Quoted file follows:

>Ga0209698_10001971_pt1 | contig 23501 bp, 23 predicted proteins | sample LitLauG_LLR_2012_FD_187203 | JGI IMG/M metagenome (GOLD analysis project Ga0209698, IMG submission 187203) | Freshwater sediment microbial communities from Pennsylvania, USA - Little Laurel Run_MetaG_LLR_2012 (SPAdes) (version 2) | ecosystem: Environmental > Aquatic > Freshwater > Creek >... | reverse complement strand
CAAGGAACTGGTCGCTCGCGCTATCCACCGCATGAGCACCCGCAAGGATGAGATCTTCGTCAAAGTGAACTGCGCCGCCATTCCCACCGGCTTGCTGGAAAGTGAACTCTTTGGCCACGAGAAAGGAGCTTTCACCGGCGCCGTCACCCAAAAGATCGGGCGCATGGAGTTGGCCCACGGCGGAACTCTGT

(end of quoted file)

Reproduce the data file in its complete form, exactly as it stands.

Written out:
>Ga0209698_10001971_pt1 | contig 23501 bp, 23 predicted proteins | sample LitLauG_LLR_2012_FD_187203 | JGI IMG/M metagenome (GOLD analysis project Ga0209698, IMG submission 187203) | Freshwater sediment microbial communities from Pennsylvania, USA - Little Laurel Run_MetaG_LLR_2012 (SPAdes) (version 2) | ecosystem: Environmental > Aquatic > Freshwater > Creek >... | reverse complement strand
CAAGGAACTGGTCGCTCGCGCTATCCACCGCATGAGCACCCGCAAGGATGAGATCTTCGTCAAAGTGAACTGCGCCGCCATTCCCACCGGCTTGCTGGAAAGTGAACTCTTTGGCCACGAGAAAGGAGCTTTCACCGGCGCCGTCACCCAAAAGATCGGGCGCATGGAGTTGGCCCACGGCGGAACTCTGT